Business Associations, Pages 920–928

Elf Atochem North America, Inc. v. Jaffari

Supreme Court of Delaware, 1999


Plaintiff Elf manufactured and distributed solvent-based maskants. Defendant Jaffari developed an environmentally friendly alternative maskant. The EPA passed regulations on maskants so Elf approached Jaffari and proposed investing in his product. They agreed and formed Malek LLC. Elf contributed $1 million for a 30% interest and Jaffari's company contributed its rights to its maskant for a 70% interest. They also agreed to arbitrate any disputes arising therefrom and to only allow suits in California and only then to compel or enforce arbitration.

Elf later sued Jaffari and Malek LLC in Delaware, seeking equitable remedies.

Procedural History:

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The Court of Chancery granted defendants' motion to dismiss based on lack of subject matter jurisdiction. The court held that Elf's claims arose under the Agreement, or the transactions contemplated by the agreement, and were directly related to Jaffari's actions as manager of Malek LLC. Therefore, the court found that the Agreement governed the question of jurisdiction and that only a court of law or arbitrator in California is empowered to decide these claims.

Plaintiff's Argument:

The dispute resolution clauses of the agreement were invalid because a Delaware Act prohibits parties from vesting exclusive jurisdiction in a forum outside the state.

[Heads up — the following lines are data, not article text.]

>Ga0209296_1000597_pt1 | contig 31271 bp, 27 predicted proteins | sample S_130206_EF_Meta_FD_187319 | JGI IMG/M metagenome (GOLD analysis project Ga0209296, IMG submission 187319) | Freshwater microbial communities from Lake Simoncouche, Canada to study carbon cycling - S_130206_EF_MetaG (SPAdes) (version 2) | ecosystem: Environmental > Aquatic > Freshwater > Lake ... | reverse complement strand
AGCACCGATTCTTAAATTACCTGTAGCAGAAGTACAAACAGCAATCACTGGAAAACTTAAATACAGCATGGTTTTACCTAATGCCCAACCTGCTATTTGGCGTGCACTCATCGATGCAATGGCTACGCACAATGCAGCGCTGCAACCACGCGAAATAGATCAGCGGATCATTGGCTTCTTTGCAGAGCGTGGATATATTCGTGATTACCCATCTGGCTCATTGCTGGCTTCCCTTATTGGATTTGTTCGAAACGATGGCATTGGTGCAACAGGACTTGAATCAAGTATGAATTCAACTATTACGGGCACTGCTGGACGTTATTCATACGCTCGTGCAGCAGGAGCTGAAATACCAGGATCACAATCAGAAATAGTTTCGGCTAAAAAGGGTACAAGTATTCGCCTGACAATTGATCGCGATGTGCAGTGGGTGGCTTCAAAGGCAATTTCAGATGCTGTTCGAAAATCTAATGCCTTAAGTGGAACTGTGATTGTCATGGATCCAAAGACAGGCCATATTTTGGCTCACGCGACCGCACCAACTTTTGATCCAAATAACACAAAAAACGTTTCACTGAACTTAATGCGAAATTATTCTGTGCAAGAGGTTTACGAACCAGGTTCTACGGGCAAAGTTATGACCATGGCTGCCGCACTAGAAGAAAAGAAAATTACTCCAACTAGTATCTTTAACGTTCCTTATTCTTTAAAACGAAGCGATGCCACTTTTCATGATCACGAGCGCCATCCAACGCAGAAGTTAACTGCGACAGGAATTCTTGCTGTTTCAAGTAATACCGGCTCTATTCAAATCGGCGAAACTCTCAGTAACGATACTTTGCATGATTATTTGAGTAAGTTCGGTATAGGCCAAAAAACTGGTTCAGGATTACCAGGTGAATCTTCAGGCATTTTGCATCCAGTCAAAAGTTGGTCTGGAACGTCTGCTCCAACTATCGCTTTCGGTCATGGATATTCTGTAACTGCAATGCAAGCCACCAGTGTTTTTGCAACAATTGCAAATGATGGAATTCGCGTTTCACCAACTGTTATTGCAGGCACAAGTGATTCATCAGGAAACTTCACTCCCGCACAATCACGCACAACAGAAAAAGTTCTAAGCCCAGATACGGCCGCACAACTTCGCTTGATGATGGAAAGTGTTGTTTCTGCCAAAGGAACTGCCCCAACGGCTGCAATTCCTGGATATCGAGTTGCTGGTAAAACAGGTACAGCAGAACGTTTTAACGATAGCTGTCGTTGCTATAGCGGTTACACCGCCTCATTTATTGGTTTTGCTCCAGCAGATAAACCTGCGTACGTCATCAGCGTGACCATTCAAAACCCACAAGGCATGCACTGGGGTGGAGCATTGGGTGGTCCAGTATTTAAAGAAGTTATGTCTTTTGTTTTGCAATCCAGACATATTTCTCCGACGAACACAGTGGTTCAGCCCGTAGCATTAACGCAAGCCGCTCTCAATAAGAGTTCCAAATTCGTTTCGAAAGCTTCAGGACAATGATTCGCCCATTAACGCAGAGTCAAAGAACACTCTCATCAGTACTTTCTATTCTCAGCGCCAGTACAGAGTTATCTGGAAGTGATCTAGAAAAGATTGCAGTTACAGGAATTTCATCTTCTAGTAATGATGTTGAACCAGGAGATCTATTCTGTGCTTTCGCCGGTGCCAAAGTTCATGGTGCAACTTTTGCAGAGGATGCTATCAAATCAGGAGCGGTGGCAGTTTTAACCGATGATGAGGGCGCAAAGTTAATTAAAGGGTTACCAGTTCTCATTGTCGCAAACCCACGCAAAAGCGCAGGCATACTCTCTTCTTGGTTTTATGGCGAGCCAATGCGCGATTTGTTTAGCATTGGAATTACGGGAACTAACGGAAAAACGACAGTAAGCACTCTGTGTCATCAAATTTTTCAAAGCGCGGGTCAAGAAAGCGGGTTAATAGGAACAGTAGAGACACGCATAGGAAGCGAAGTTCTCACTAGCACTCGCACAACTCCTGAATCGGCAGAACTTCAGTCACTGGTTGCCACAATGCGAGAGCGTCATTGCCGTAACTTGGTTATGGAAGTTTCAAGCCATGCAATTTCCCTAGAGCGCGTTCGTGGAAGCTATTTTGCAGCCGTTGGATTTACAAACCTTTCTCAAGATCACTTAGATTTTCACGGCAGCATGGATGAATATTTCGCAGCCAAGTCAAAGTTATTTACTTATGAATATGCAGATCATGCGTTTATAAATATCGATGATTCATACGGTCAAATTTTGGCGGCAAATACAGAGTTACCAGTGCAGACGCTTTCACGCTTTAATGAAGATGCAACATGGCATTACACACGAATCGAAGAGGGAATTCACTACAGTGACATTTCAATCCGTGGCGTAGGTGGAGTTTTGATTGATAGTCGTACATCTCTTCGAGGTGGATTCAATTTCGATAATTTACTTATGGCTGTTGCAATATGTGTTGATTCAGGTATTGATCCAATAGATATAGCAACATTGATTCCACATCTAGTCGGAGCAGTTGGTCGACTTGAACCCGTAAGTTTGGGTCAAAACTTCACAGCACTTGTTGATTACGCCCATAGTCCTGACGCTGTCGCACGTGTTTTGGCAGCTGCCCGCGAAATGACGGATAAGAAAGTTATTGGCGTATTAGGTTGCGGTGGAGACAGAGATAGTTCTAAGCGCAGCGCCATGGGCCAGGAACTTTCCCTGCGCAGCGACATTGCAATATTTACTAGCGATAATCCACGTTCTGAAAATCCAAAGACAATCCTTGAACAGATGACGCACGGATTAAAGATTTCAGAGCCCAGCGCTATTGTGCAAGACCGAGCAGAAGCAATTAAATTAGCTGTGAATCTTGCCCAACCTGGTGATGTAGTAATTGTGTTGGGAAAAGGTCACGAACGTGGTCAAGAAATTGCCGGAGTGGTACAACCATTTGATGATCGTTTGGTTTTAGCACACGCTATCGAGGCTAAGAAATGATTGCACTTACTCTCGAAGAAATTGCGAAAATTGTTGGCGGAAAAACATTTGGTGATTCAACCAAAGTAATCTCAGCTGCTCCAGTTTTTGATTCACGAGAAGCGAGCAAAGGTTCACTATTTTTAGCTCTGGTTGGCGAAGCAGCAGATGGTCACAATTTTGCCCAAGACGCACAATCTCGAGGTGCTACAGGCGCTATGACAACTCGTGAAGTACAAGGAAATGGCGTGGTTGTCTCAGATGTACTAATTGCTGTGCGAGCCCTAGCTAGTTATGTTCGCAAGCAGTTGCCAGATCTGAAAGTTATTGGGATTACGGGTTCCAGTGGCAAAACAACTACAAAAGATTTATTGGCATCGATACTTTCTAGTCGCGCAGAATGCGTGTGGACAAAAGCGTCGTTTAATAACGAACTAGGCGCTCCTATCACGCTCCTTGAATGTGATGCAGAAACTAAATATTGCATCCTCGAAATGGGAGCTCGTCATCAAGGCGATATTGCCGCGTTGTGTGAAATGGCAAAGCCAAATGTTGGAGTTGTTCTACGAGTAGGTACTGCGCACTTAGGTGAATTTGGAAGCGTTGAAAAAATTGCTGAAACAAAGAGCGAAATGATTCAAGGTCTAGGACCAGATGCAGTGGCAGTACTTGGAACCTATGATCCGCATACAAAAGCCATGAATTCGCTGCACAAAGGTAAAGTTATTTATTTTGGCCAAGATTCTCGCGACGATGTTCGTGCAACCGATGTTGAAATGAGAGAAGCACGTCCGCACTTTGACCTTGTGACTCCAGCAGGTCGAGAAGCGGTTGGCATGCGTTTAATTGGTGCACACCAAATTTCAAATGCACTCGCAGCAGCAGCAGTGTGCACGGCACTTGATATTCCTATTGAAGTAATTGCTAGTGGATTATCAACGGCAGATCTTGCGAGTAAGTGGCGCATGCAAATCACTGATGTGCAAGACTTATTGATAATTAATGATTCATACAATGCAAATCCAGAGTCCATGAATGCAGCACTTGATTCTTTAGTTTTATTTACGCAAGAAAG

Defendant's Argument:

The referenced section of the act is a permissive statue and does not prohibit the parties from vesting exclusive jurisdiction outside the state. Thus, the dispute resolution provisions are valid and do apply.


Were the arbitration and forum selection clauses valid?


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(d) In a written limited liability company agreement or other writing, a manager or member may consent to be subject to the nonexclusive jurisdiction of the courts of, or arbitration in, a specified jurisdiction, or the exclusive jurisdiction of the courts of the State of Delaware, or the exclusivity of arbitration in a specified jurisdiction or the State of Delaware . . . .


The Delaware Act was intended to give the broadest discretion possible in drafting agreements and to only give default rules when agreements do not specify those terms. State policy also favors alternate dispute resolution mechanisms like arbitration.

It does not matter that Malek LLC did not sign the agreement as all of its members did.

While the law allows derivative claims against management of an LLC, Elf contracted away its right to bring such an action in Delaware, like all other potential actions. No "special" jurisdiction applies as again the freedom to contract is respected.

As the Act says that parties "may" agree, it is inferred that the options listed are merely some options, not an exhaustive list. Parties can still contract for another state's exclusive jurisdiction. If the General Assembly intended to prohibit such a thing, it could have said so.


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  1. the Agreement is binding on the LLC as well as the members; and
  2. since the Act does not prohibit the members of an LLC from vesting exclusive subject matter jurisdiction in arbitration proceedings (or court enforcement of arbitration) in California to resolve disputes, the contractual forum selection provisions must govern.



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